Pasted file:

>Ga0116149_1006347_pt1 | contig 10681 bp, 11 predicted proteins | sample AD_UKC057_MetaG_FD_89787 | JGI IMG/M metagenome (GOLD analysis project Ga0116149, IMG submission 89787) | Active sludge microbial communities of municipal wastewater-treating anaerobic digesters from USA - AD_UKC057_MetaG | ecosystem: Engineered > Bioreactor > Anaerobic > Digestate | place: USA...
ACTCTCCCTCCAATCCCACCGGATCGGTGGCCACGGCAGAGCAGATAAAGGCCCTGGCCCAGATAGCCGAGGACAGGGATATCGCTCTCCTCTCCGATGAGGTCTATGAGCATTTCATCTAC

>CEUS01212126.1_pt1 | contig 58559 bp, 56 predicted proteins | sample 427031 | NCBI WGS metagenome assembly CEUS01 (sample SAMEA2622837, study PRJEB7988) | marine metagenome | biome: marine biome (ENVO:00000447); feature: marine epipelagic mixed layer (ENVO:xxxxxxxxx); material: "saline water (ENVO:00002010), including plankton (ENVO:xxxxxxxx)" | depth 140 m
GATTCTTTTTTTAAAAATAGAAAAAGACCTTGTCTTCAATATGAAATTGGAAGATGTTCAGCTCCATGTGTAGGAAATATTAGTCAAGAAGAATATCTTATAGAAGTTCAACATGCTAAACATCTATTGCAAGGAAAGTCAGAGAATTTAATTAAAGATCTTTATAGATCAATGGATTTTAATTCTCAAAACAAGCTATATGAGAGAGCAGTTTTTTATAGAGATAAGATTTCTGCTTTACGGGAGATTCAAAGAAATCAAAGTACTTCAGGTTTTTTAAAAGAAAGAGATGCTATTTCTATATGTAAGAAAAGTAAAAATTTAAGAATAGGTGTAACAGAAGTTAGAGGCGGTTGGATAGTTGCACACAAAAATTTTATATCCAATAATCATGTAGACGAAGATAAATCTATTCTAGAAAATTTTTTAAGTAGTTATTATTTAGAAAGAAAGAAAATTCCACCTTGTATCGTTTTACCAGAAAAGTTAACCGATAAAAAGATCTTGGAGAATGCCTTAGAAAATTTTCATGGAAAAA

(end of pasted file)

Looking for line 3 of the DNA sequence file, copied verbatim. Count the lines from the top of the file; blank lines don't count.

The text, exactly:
>CEUS01212126.1_pt1 | contig 58559 bp, 56 predicted proteins | sample 427031 | NCBI WGS metagenome assembly CEUS01 (sample SAMEA2622837, study PRJEB7988) | marine metagenome | biome: marine biome (ENVO:00000447); feature: marine epipelagic mixed layer (ENVO:xxxxxxxxx); material: "saline water (ENVO:00002010), including plankton (ENVO:xxxxxxxx)" | depth 140 m